Our last full day started with an obligatory visit to the Armenian Genocide Memorial. It is a bit away from the center and while we were still tired from yesterday we wanted to take a cab. We asked the first cab driver who stopped if he speaks Russian. “Of course” he responded. So we told him we want to go to the Genocide Memorial. Then it got funny: He had no idea .. I tried to explain to him that it’s their most important museum – still no reaction. ”It is very large and out of town, on a hill” I said – no shred of recognition. Now Roman got involved: “it’s where Azerbaijanis killed Armenians…” he tried to simplify the task – A weak inkling of understanding peeped thru the fog in the driver’s eyes, but not enough to be sure. Luckily, I found the Armenian name of the place in my book and only then we all were in agreement on the place we are going to.
We couldn’t really get into the building because it was a holiday of May 9. We could only walk around it. It’s a huge building on a hill, looks very much like a Soviet type building and seems a little unkempt. The fountains were not operational and looked dirty. The structure itself was not very interesting.
After circling around this huge structure we felt that we did all we could to pay respect to the victims and started to walk towards the Armenian Brandy Company. There is a slight confusion here. During the Soviet times there was a famous cognac called Ararat. Now there are two separate brandy manufacturers both having Ararat in their full name. Turned out that they have split at one point and there was litigation about who can use that name. Now one is called Ararat and the other Noy, but the later still uses Ararat in their full name on the website and it’s totally confusing. We have made reservations to Noy but were not sure till the last moment which one are we going to. However, when you get there, the buildings are clearly marked; one has a huge Ararat sign and the other has Noy. A choice of the name Noy is interesting. Noy is Noah in Russian. They believe Noah landed on the mount of Ararat after the flood, hence the name Noy instead of Ararat which they lost in litigation.
A guided tour here costs 3,500 ADM/5,000 with tasting. I do recommend the tour, it’s interesting. They also let you taste a hundred year old wine, a bottle of which costs $3,000.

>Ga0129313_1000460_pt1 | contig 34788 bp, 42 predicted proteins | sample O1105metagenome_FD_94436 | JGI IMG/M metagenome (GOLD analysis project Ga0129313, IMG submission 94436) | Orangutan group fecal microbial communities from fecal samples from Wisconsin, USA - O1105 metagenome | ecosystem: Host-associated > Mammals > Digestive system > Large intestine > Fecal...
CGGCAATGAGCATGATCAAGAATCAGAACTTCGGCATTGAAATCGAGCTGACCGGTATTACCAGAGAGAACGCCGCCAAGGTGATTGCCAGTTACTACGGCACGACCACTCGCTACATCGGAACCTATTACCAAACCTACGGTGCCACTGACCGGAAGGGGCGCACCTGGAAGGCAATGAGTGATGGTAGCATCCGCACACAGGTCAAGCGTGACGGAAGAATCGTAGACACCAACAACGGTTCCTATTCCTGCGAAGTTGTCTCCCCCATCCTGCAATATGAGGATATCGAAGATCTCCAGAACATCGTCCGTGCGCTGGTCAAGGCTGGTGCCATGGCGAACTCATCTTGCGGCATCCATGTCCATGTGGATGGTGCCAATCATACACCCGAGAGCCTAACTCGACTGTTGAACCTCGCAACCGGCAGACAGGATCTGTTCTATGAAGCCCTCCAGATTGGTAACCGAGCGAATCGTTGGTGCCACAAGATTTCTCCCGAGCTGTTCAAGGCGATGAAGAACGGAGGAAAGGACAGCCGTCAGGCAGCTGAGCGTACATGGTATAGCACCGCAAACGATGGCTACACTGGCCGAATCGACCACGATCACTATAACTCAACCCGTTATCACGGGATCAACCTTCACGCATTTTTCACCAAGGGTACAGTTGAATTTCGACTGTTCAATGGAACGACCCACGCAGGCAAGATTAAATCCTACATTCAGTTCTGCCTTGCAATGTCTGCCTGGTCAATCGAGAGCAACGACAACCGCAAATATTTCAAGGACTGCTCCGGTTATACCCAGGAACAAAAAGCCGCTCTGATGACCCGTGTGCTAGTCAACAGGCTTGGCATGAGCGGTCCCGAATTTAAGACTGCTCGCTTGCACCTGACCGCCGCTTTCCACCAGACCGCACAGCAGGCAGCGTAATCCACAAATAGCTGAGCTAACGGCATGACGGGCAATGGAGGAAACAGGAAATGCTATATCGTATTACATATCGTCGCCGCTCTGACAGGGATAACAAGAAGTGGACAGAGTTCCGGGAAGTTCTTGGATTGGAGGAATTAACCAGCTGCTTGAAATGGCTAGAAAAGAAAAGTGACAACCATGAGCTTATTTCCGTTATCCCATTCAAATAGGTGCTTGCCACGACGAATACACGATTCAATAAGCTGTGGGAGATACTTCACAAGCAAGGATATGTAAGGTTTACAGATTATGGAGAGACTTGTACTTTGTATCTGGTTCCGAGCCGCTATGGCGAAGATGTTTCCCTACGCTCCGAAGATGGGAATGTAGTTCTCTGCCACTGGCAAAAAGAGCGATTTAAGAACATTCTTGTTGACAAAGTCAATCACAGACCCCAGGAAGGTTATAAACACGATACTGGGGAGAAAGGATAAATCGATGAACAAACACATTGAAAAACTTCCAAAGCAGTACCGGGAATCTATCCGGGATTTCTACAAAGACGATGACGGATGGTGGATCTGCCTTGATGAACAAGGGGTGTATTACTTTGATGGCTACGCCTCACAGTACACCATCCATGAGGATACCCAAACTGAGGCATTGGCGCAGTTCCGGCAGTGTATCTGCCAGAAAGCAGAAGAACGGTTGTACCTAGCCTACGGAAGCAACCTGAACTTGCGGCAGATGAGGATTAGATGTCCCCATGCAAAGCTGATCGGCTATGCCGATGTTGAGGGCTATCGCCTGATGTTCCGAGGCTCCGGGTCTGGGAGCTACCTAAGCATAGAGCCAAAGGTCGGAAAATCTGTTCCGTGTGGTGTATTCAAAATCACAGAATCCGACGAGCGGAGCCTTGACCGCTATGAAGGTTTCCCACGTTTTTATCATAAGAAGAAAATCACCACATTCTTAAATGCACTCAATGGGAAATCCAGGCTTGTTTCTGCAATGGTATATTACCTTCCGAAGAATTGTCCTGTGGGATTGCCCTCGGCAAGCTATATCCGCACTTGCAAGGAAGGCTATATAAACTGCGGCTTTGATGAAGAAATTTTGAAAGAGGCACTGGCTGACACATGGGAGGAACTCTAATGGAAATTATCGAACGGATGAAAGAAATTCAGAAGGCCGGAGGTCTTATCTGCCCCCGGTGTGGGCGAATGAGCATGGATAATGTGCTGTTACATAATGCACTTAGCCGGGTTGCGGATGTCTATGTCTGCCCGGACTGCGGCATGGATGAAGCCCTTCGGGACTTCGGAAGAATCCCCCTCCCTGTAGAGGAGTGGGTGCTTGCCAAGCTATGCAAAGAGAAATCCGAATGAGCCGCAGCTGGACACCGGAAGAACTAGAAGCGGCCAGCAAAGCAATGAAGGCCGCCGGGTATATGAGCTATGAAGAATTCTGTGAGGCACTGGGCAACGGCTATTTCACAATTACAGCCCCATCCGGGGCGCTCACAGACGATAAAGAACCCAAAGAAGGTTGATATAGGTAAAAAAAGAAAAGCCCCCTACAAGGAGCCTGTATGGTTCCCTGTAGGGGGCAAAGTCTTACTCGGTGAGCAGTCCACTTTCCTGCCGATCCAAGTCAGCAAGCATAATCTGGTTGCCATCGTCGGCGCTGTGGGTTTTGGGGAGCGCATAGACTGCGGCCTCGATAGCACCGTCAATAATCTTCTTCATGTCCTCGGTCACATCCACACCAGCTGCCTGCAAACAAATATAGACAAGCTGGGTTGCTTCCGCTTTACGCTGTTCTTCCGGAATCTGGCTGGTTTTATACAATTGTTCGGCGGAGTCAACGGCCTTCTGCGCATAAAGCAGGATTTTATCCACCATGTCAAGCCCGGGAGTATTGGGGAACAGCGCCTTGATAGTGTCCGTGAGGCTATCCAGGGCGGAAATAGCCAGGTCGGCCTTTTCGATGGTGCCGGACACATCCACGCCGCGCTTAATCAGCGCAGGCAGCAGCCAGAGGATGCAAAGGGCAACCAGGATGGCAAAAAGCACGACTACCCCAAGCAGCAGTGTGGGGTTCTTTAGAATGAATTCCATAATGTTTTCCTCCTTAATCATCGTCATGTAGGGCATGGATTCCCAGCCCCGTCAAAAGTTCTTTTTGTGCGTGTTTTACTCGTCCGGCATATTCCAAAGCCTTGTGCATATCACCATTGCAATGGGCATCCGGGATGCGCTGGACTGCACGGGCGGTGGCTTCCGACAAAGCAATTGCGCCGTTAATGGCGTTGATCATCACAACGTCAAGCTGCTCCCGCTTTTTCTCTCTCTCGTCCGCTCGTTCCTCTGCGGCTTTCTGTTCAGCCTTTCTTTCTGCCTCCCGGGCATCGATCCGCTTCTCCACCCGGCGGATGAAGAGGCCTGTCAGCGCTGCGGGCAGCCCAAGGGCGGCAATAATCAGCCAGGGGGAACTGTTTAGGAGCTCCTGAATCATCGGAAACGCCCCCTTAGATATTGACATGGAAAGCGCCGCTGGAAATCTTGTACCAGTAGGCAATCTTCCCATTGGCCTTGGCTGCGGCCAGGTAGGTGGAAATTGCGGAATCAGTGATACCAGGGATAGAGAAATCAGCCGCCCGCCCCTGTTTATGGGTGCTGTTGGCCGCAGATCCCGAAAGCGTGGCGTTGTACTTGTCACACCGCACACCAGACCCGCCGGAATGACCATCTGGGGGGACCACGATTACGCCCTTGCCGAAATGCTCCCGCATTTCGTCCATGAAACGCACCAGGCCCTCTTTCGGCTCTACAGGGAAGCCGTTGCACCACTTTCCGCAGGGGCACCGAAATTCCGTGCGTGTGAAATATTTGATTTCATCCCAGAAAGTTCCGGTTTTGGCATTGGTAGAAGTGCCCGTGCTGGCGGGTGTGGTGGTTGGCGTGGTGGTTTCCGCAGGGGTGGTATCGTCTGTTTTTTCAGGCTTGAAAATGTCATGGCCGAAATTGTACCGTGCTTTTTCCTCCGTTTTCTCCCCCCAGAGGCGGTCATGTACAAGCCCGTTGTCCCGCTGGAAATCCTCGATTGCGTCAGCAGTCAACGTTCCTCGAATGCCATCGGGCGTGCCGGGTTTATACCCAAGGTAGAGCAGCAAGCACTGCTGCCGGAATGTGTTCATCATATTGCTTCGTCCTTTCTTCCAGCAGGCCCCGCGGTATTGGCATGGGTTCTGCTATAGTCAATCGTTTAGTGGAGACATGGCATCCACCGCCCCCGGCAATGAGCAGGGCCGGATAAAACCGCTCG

Brandy Company Noy
From there we walked all the way back to town and had lunch in Yerevan Tavern, a touristy pseudo authentic place, but the food was good and there were pictures of the dishes which made it easier to order. The waiters are helpful in explaining the dishes and the prices are reasonable.
In the evening we planned to check the remaining two music venues. The first one was famous Malkhes club. The band was playing on the lower level and it was smoky and crowded. So we sat at the bar on the main level which had a much fresher air and had some drinks. From there we could easily hear the music. They didn’t charge us the cover charge which was supposed to be 4,000 ADM p/p. I guess sitting at the bar doesn’t count as attending the concert; good to know.
The next place we tried was a Grammy Hall which we spotted on a previous day. As we walked in it seemed very empty and the band sounded kind of boring so we decided to skip it. However, on the way back their PR manager stopped us and engaged us in conversation. He wanted to know what we didn’t like and it was kind of embarrassing to say that we didn’t like the music. After few minutes of convincing us to stay and to have a drink on the house we agreed; couldn’t turn down such an offer. They sat us in a prime spot, treated us to a glass of wine and didn’t charge cover. The music indeed got better and we stayed till the last break.
The next day we rented a car and began our rural Armenia adventure.